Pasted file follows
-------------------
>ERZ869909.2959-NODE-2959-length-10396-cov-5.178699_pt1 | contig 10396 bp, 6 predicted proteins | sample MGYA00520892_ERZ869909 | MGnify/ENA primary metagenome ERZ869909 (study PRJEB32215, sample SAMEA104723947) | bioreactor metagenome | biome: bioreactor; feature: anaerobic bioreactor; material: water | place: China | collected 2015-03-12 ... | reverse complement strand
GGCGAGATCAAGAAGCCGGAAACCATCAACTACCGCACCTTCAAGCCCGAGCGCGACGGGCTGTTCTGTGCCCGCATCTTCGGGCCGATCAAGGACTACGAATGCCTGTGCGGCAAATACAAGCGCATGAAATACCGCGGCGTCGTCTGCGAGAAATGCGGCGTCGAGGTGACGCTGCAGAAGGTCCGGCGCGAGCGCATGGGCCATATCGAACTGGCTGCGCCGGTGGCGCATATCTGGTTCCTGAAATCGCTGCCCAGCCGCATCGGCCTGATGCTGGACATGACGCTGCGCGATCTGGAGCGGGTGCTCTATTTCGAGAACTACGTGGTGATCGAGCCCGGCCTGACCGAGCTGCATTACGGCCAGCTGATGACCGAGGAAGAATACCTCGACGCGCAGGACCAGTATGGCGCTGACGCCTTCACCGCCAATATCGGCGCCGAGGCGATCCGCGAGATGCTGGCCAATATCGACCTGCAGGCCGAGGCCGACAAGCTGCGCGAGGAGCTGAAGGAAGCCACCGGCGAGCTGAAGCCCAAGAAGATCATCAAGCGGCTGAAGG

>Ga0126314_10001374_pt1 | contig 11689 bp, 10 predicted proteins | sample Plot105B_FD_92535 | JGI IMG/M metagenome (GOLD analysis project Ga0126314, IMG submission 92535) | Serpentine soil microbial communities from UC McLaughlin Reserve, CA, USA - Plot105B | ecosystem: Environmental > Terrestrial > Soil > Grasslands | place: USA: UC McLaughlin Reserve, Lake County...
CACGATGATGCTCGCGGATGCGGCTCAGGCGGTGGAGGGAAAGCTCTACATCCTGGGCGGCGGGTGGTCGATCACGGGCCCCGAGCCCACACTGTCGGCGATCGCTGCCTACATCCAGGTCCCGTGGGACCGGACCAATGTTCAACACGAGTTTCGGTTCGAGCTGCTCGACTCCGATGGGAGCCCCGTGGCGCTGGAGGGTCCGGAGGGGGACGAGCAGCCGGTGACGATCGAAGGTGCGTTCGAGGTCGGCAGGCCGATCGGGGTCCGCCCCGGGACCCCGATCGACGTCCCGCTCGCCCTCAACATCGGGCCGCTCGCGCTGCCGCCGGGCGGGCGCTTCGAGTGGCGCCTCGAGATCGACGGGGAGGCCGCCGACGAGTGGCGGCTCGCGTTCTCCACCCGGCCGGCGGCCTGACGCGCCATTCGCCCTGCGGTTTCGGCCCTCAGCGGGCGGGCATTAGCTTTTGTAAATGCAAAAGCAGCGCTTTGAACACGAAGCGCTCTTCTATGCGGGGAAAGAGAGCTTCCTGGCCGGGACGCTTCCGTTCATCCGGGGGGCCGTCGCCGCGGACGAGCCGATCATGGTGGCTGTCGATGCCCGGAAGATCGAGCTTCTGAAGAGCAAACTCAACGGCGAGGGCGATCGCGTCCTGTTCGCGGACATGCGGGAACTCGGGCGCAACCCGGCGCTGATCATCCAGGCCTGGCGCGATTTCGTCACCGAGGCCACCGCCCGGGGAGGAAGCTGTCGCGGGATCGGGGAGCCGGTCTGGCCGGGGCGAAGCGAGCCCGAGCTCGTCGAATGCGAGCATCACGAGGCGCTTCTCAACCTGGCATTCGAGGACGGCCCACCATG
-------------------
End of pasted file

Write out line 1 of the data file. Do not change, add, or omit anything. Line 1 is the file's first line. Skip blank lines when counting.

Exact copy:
>ERZ869909.2959-NODE-2959-length-10396-cov-5.178699_pt1 | contig 10396 bp, 6 predicted proteins | sample MGYA00520892_ERZ869909 | MGnify/ENA primary metagenome ERZ869909 (study PRJEB32215, sample SAMEA104723947) | bioreactor metagenome | biome: bioreactor; feature: anaerobic bioreactor; material: water | place: China | collected 2015-03-12 ... | reverse complement strand